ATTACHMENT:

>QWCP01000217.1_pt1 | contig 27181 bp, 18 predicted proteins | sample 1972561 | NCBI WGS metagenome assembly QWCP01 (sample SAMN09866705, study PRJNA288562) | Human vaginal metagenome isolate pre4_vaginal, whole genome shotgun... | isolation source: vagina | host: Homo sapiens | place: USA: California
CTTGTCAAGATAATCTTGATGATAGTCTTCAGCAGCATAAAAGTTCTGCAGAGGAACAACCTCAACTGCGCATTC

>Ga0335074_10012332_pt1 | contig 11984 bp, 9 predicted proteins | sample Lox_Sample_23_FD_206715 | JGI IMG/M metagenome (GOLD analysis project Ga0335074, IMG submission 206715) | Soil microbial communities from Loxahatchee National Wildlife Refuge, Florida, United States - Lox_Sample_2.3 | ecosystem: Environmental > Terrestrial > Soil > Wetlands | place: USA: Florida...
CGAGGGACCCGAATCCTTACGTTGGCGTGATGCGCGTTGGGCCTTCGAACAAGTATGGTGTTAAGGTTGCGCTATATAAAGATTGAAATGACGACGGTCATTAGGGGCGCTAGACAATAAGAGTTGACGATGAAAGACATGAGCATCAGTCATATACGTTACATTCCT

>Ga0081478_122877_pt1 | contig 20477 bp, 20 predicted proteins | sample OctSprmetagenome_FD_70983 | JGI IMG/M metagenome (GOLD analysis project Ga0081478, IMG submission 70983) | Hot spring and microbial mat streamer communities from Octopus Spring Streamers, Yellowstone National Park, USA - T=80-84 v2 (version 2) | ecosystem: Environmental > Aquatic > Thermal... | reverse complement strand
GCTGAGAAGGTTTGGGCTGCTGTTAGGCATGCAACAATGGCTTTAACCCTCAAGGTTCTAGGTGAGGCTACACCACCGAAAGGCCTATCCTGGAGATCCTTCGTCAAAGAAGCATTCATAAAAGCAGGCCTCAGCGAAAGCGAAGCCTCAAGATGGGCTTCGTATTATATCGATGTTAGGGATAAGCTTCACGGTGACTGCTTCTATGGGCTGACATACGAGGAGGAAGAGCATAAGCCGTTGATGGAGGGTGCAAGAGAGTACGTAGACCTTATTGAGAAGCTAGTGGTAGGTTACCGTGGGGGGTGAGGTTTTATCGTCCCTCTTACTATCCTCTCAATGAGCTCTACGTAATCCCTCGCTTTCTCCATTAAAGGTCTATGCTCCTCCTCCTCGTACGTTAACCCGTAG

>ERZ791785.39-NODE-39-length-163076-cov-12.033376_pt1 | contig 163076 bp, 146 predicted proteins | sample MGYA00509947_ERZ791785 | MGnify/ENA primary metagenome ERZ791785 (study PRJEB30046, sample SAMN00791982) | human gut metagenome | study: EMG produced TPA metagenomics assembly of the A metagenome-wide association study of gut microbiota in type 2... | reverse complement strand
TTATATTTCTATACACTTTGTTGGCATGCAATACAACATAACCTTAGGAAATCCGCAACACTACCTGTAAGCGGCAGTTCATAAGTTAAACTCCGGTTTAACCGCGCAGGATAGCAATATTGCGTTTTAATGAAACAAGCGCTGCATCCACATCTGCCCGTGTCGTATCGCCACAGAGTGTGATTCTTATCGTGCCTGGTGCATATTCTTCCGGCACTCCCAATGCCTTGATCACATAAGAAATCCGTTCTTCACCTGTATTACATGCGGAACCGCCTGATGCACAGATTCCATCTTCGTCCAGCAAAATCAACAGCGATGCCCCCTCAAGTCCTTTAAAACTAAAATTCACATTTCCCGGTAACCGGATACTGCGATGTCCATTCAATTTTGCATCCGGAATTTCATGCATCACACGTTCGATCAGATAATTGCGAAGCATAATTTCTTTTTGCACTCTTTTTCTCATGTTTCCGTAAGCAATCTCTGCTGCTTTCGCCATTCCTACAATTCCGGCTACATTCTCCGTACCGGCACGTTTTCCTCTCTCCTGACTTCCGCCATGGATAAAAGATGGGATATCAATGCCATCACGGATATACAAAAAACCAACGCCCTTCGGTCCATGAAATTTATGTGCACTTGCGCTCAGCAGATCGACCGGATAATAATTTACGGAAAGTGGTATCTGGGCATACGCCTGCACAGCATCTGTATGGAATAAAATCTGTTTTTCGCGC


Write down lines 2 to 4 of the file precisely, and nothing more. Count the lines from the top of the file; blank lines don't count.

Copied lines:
CTTGTCAAGATAATCTTGATGATAGTCTTCAGCAGCATAAAAGTTCTGCAGAGGAACAACCTCAACTGCGCATTC

>Ga0335074_10012332_pt1 | contig 11984 bp, 9 predicted proteins | sample Lox_Sample_23_FD_206715 | JGI IMG/M metagenome (GOLD analysis project Ga0335074, IMG submission 206715) | Soil microbial communities from Loxahatchee National Wildlife Refuge, Florida, United States - Lox_Sample_2.3 | ecosystem: Environmental > Terrestrial > Soil > Wetlands | place: USA: Florida...
CGAGGGACCCGAATCCTTACGTTGGCGTGATGCGCGTTGGGCCTTCGAACAAGTATGGTGTTAAGGTTGCGCTATATAAAGATTGAAATGACGACGGTCATTAGGGGCGCTAGACAATAAGAGTTGACGATGAAAGACATGAGCATCAGTCATATACGTTACATTCCT